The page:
KumquatCakeEating seasonally means eating fruits and vegetables grown locally, or at least within the continental U.S. – not oranges and tangerines plucked from trees down under or berries flown in from South America. Winter – or cooler and somewhat rainy weather as we define the season in Southern California – is not only ideal for drinking tea, but also is the time to rejoice over local and seasonal citrus fruits, with kumquats being one of my favorites (though all of those Meyer lemons, Cara Cara oranges, and pummelos on my local farmer’s market and supermarket shelves are hard to resist as well). If you cannot get them at your markets, go online to Melissa’s and you can order some of the best there.

So inspired have I been by the season and also by the Chinese tradition of ending the New Year’s feast with kumquats, which are symbols of luck, wealth, unity, and perfection, I have combined fruit and tea in one simple-to-make, long-keeping cake, which the French would call a gâteau de voyage since it travels so well. Unlike other citrus, the peel of the kumquat is the sweet part (the flesh can be quite sour and contains tiny seeds); in this recipe, it is cooked in a sugar syrup until tender, drained, and then chopped. The tea (in this case, Chinese Keemun) is used in the glaze, which coats the top of the cake. Whether you choose to gift it to friends or family, Chinese or not, or make it for yourself as a gift to launch the first few days of the new calendar year, this cake symbolizes elements of timeliness (the precious seasonality of the fruit) and timelessness (the long traditions, tea drinking, and greeting the new year with gifts), all whipped up in a delicious package.

Gung Hay Fat Choy and happy baking, eating, and sipping to all!

Candied Kumquat Pound Cake with Keemun Tea Glaze

Yield: 1 loaf; finished size will measure 8½ x 4½ inches by 3 inches high at its highest point; approximately 8 slices

Prepare the baking pan by spraying the inside of the pan with an aerosol pan spray; then set aside. Next set the oven rack halfway up from the bottom of the oven and then preheat the oven to 350 degrees F.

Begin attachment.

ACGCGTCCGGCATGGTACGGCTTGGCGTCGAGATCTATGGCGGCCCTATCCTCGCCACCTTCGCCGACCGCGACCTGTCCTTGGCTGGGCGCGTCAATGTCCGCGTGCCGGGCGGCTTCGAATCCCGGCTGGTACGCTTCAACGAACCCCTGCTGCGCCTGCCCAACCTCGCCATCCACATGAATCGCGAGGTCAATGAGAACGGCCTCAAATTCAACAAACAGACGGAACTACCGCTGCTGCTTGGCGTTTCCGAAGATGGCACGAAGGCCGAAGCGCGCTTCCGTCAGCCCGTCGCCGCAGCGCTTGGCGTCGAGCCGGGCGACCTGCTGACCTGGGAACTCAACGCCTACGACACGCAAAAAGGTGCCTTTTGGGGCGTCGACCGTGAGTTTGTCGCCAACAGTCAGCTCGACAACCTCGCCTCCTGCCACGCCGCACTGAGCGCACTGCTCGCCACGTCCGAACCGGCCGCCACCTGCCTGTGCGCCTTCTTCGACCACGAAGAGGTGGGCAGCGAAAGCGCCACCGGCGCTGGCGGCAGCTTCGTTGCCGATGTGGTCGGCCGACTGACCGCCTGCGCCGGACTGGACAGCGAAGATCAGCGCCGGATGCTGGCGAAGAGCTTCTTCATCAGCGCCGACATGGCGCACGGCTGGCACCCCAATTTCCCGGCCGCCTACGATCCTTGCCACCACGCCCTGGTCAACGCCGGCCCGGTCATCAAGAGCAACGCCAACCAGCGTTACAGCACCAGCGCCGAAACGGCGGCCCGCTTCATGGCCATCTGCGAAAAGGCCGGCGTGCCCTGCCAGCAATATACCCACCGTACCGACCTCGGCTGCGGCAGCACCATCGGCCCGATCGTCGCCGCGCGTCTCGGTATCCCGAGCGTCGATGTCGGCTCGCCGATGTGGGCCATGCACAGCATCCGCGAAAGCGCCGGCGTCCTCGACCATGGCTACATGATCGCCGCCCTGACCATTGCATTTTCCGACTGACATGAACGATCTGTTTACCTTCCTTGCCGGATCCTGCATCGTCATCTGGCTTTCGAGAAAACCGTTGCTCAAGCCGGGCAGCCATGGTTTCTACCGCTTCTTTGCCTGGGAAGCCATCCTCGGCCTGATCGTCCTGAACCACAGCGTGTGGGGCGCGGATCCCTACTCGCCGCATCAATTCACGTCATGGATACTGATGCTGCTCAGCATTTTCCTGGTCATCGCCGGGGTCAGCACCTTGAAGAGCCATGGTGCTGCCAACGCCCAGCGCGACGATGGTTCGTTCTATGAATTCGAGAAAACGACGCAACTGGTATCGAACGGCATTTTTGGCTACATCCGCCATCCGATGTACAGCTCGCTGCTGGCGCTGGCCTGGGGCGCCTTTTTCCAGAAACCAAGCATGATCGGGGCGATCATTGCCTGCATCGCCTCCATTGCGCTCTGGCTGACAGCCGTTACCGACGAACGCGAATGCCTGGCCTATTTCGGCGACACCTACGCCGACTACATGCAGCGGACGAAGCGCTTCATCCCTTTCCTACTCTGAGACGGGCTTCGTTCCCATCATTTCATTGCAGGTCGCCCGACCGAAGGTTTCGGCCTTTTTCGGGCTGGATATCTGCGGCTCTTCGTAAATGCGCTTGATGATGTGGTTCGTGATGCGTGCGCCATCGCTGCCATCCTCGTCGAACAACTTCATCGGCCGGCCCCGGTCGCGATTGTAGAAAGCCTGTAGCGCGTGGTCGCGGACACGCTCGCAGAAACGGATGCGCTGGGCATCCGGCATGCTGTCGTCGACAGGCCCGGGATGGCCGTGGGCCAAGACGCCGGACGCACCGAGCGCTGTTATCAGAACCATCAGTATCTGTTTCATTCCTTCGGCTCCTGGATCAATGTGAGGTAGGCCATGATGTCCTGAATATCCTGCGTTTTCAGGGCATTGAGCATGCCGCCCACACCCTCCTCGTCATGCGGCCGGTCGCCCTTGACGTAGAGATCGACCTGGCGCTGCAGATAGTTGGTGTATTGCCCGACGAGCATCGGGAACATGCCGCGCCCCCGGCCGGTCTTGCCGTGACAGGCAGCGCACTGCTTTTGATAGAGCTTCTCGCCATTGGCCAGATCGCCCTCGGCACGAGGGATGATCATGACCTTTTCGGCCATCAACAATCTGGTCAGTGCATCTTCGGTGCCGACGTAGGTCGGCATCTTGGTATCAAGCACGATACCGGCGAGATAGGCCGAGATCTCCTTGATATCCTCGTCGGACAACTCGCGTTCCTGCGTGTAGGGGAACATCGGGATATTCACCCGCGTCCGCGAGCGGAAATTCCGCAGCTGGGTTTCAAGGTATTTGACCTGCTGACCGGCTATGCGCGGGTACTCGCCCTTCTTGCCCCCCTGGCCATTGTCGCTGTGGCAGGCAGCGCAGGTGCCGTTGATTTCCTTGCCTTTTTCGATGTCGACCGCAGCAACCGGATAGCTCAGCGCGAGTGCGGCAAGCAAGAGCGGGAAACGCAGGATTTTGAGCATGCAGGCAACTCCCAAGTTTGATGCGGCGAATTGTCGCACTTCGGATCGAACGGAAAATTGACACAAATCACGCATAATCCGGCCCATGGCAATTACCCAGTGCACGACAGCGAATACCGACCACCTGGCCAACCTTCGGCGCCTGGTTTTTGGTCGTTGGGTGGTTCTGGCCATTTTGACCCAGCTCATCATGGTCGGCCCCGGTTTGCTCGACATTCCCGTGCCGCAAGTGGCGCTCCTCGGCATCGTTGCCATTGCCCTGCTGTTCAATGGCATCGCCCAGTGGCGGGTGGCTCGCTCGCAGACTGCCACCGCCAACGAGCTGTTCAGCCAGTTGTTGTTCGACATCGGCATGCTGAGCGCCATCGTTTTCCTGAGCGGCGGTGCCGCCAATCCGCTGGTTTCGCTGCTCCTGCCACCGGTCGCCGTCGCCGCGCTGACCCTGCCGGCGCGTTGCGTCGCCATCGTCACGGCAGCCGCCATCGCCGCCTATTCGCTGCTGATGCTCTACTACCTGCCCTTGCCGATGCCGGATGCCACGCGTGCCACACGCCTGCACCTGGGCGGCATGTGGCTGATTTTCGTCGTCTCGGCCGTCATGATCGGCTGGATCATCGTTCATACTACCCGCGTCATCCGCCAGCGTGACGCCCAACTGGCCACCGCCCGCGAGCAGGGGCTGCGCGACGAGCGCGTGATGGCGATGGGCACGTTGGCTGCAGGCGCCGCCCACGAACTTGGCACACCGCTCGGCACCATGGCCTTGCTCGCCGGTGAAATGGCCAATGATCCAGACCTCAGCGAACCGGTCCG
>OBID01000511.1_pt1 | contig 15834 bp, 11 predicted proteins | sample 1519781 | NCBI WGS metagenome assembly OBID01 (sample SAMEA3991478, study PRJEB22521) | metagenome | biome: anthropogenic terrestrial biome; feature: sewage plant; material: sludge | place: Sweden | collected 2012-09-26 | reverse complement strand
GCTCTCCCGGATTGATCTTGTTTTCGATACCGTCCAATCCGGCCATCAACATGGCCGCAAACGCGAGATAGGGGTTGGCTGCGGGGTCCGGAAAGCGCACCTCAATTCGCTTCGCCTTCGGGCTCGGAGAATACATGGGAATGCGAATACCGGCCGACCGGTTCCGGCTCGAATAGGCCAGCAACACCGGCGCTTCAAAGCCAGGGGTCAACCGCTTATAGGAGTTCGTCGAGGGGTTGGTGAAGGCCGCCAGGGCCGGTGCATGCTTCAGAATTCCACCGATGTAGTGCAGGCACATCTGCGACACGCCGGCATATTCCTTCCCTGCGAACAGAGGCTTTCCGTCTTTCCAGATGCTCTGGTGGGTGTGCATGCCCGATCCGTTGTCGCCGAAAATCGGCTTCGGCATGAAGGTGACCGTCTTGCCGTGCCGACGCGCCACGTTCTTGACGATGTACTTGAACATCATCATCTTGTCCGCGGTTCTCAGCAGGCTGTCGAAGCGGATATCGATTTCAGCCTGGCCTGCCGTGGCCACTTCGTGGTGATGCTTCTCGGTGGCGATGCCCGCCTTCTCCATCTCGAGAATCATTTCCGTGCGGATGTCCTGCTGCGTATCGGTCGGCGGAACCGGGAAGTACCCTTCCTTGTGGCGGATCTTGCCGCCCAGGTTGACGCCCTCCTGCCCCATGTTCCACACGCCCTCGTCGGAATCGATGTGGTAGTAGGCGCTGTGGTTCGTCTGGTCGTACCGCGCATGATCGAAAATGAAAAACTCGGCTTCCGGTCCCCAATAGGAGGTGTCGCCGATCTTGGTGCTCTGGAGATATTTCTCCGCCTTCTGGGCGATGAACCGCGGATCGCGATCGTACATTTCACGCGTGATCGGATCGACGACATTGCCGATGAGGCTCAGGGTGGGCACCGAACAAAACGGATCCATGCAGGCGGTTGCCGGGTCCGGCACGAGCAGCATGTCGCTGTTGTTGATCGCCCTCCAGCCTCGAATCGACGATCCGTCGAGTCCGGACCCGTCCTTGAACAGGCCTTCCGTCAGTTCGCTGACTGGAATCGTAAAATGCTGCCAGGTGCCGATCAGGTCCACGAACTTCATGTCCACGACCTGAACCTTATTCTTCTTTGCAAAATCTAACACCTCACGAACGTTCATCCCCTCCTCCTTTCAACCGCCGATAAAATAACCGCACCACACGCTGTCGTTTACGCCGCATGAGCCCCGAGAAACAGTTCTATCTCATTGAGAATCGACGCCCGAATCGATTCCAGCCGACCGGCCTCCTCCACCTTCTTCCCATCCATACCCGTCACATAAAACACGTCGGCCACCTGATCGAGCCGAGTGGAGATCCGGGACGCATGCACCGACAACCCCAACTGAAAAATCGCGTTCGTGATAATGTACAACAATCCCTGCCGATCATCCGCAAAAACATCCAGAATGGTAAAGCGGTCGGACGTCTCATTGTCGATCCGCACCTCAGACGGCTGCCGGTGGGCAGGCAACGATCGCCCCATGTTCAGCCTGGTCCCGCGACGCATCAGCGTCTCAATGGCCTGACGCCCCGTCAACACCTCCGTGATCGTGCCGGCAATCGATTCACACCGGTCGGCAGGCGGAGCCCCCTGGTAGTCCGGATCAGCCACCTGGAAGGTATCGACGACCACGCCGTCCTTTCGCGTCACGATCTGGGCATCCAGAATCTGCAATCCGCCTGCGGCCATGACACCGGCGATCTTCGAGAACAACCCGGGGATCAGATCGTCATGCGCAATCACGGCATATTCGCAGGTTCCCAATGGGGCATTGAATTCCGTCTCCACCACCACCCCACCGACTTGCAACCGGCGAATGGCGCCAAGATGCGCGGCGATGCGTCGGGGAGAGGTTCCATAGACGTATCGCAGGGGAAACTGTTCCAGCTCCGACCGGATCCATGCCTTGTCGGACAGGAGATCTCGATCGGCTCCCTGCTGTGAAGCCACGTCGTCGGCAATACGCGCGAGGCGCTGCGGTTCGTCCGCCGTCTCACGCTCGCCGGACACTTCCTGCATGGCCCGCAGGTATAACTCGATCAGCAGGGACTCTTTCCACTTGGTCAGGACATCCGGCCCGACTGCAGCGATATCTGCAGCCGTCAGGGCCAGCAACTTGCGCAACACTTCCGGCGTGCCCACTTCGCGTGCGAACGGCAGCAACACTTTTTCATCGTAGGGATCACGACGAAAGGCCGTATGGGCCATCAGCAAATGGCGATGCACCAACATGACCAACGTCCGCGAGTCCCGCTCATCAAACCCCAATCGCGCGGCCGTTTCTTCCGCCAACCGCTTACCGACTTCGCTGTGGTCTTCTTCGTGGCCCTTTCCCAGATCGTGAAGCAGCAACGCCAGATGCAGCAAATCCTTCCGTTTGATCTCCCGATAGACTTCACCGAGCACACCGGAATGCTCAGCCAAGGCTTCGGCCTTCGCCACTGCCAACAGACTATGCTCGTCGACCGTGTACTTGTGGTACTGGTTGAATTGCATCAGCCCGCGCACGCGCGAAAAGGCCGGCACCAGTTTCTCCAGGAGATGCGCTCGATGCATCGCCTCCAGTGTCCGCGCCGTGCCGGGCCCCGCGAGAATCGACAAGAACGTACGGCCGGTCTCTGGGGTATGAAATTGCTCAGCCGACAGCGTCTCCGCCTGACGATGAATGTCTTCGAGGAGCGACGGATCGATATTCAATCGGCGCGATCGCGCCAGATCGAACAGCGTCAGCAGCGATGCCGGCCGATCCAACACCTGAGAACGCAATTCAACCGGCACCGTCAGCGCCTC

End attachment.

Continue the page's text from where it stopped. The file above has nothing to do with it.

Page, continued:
For the candied kumquats:

6 ounces fresh kumquats
2 ounces (approximately 1/3 cup) granulated sugar
4 ounces water

Cut the kumquats into halves. Remove the pith and seeds and place the peels into a small heavy sauce pan. Add the sugar and water, stir gently once, and bring the mixture to a boil. Reduce the heat and continue cooking, at a simmer, until the peels are tender, about 7-10 minutes. Remove from the heat and let cool. Once cool, remove 4 to 6 pieces and set aside to use as garnish; then cut the remaining peels into thin strips. You should have approximately 3 ounces of cut peel and 1 ounce of reserved halves. Reserve the cooking liquid to use in the glaze.   

For the cake batter:

8 ounces (approximately 2 cups) cake flour, sifted
2 t. baking powder
½ t. salt
8 ounces (½ lb.) unsalted butter, at room temperature
8 ounces eggs (5 large eggs), separated (after separating the eggs, be sure there is no egg yolk in the egg whites)
6 ounces (generous ¾ cup) granulated sugar, divided – half into egg whites for meringue; remaining half into base of cake batter
1 t. real vanilla extract

KumquatCakeWholeSift the flour, baking powder, and salt together and set aside. In the bowl of an electric mixer outfitted with a paddle attachment, cream the butter with half of the sugar until light in texture and light in color. Scrape the bottom and sides of the bowl frequently during this process. Add the egg yolks and vanilla and mix to blend. Remove from the mixing bowl and place into another bowl. Set aside.

Thoroughly wash the bowl used for the creaming of the butter and place it on the electric mixer. Using the whisk attachment, beat the egg whites until light and frothy. Add the second half of the granulated sugar and beat until soft shiny peaks form.

To finish the batter, using a spatula or clean hands, lightly folding the dry ingredients into the butter and sugar base, alternating with the beaten egg whites. Lastly, fold in the kumquats, distributing them evenly in the batter. Pour the batter into the prepared pan and bake for approximately 55 minutes. Test doneness by inserting a thin skewer into the center of the cake. The skewer should come out clean. The cake will be golden brown and have a cracked appearance on top. Let it cool and now prepare the glaze.

For the Keemun tea glaze:

3 ounces (6 T.) unsalted butter
2 T. whole premium leaf Keemun tea (the tea needs to be fresh and highly aromatic; if not, discard it and buy new, from a good source)
7 ounces (approximately 2 cups) sifted confectioners’ sugar
Any remaining cooking liquid from the kumquats

In a small saucepan, melt the butter and add the tea leaves. Stir occasionally while continuing to heat the mixture over a low heat for about 5 minutes, or until the tea flavors the butter. Do not burn. Pour through a fine meshed sieve, pressing hard on the tea leaves to extract as much flavor and color as possible.

Now add the butter and any cooking liquid from the kumquats to the confectioners’ sugar, mixing to blend well. Add hot water, if needed, to thin the glaze to a pourable consistency. Pour over the cake, allowing the glaze to run over the sides. Place the reserved kumquat halves decoratively on top of the loaf, as desired. Allow the icing to set and serve.

Thanks to Lauren Wemischner for all the photos.